Samsung's ups and downs (9): Its role on the international stage

Colley Hwang, DIGITIMES Asia, Taipei 0


In the medium to long term, the most likely candidate that could beat TSMC is not Samsung Electronics, but Intel. South Korea, like Taiwan, sees its advantage in hardware manufacturing and cost efficiency. Even its branding business success means more on the hardware side; it is neither one that sets the rules of the game nor a game changer.

Therefore, even if Samsung can threaten TSMC, it wouldn't be able to knock out or destroy TSMC. But Intel and the US government behind it are the world's top players who make the rules of the game. Once those trillion-dollar Internet giants join forces with Intel to reshape the framework of the game, Asian companies with manufacturing expertise will surely face a life-and-death challenge.

In a less radical scenario, the US-dominated framework of world order can integrate design tools, silicon IP, materials, and equipment suppliers, or take advantage of the differences in ESG definitions to gain the lead in international competition. When that happens, both TSMC and Samsung would be among those suffering.

Sun Tzu's Art of War says if you set the stage, the enemy will have to play along. The framework is set and you have no choice but fall within it. This is a good strategy: it doesn't have to use force. We have to be keenly aware that when a hegemonic power is facing a life-and-death crisis, its neighbors are also on the brink.

If its market value of KRW402 trillion as of the end of August 2022 is expressed in terms of US dollar at an exchange rate of 1,348:1, then Samsung Electronics' market value would be nearly US$300 billion. TSMC's market capitalization of about US$436.3 billion would be much higher than Samsung's - a difference of more than US$136 billion. It is worth noting that Samsung's cash on hand accounts for 30% of its market value, much higher than that of TSMC, Intel or Apple.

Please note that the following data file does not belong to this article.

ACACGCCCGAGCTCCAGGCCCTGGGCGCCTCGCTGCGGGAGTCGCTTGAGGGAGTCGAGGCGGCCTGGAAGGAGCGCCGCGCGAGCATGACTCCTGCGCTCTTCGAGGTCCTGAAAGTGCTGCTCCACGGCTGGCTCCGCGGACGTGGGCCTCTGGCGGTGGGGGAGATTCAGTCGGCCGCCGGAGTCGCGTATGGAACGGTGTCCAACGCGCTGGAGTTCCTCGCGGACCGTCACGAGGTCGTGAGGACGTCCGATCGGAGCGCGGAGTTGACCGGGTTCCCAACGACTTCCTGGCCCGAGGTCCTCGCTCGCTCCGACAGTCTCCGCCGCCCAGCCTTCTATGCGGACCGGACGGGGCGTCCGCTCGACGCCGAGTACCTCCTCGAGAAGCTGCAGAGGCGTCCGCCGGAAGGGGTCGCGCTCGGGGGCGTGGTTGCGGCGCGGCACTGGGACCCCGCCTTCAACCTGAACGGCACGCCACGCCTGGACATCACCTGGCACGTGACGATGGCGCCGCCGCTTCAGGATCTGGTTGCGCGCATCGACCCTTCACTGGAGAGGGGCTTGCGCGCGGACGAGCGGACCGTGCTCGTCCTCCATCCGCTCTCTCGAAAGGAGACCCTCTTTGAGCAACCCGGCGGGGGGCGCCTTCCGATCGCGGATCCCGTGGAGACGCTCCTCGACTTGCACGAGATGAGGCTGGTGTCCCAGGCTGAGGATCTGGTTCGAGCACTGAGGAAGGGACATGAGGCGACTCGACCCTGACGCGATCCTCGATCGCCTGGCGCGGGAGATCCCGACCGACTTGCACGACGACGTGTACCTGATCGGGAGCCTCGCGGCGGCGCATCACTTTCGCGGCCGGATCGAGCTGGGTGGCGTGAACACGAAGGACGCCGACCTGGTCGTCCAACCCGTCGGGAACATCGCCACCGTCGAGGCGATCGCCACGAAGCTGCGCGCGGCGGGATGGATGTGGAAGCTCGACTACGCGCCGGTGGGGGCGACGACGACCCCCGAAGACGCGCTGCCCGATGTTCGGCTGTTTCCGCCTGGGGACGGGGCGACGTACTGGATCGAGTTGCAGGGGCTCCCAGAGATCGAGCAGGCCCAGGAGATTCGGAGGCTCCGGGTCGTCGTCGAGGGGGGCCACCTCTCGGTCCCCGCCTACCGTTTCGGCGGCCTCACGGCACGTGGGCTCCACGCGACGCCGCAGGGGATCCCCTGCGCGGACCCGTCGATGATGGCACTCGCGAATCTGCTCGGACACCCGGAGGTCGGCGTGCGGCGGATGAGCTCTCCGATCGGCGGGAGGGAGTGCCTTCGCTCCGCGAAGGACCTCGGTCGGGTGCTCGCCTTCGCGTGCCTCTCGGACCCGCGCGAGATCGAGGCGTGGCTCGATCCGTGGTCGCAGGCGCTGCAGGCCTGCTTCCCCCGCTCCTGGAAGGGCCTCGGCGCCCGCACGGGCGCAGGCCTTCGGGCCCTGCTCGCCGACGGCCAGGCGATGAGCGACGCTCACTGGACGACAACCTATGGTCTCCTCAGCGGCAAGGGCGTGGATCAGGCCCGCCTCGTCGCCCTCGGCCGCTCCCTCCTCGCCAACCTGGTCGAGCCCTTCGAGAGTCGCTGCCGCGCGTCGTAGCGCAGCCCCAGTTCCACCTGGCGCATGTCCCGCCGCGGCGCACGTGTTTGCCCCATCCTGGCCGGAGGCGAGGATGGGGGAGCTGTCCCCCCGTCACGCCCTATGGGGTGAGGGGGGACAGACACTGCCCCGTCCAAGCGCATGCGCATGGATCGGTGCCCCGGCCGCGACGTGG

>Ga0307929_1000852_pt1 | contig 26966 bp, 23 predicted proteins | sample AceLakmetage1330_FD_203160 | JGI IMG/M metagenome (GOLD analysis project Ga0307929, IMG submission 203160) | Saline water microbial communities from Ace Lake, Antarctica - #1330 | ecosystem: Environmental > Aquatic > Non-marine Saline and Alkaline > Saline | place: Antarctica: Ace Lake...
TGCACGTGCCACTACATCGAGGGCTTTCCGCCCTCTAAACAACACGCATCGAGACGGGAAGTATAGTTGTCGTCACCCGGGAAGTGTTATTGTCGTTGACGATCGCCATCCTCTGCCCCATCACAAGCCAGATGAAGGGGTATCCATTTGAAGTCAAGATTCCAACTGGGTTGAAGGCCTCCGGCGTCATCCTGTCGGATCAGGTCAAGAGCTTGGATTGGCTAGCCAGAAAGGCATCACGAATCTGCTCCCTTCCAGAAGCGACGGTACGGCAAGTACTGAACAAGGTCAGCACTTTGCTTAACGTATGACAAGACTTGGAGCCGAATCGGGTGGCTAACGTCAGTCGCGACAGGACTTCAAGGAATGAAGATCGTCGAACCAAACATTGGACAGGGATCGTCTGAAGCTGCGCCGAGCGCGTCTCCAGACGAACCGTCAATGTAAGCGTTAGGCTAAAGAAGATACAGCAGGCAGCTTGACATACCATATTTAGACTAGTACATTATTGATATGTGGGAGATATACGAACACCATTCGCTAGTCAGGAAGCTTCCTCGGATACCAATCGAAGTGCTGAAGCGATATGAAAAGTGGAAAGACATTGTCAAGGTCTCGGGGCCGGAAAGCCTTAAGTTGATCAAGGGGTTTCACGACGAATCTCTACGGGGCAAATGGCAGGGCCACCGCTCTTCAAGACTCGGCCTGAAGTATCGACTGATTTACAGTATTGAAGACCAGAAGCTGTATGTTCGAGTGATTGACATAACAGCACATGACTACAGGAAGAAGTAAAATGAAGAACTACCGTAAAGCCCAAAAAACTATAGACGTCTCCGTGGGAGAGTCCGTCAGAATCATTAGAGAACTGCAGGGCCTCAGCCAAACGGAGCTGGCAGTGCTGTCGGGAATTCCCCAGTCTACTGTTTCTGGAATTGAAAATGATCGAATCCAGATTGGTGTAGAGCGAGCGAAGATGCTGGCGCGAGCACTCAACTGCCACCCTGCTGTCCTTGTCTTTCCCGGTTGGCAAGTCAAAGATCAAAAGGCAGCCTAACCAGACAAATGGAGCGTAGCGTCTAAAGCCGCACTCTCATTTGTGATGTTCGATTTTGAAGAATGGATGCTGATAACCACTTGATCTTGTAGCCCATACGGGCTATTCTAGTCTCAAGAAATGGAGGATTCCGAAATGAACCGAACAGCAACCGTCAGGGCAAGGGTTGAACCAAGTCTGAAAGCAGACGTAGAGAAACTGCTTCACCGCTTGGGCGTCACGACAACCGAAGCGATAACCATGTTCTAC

TSMC, for example, usually has cash on hand no more than 10% of its market value, and Apple is even lower. This means that Samsung has more resources to make international acquisitions. Will Samsung be the buyer of Arm? Since 2010, Samsung has had eight acquisitions of more than US$100 million each, the largest being the Harman acquisition in 2017. But Samsung's acquisitions don't seem to have made much of an impact on the market.

We haven't seen TSMC do any major M&As since its acquisition of Worldwide Semiconductor Manufacturing Corporation (WSMC) in 2000. And over the years, Intel has invested US$4.7 billion, and Apple nearly US$900 million. We really have to study the significance of the differences.

Samsung's PE ratio is only 8.5, but TSMC's is 15.9, showing that TSMC is more favored by investors. The main reason why Samsung is not as good as TSMC is that the whole business is too dependent on semiconductors, which in turn is too dependent on memory. As for the value of the brand business, it is too focused on consumer electronics and handsets. It cannot transform itself in the international market towards software-system integration - in the direction that HP and Dell have been heading.

Whether it is the emerging applications such as metaverse or LEO satellites, the rules of the game will definitely be determined by the US or China. This is the massive gap that Taiwan, South Korea, and even Japan, Germany and India may find it difficult to overcome.

(Editor's note: This is part of a series of 10 articles by DIGITIMES Asia president Colley Hwang about Samsung's outlook.)

Colley Hwang, president of DIGITIMES Asia, is a tech industry analyst with more than three decades of experience under his belt. He has written several books about the trends and developments of the tech industry, including Asian Edge: On the Frontline of the ICT World published in 2019, and Disconnected ICT Supply Chain: New Power Plays Unfolding published in 2020.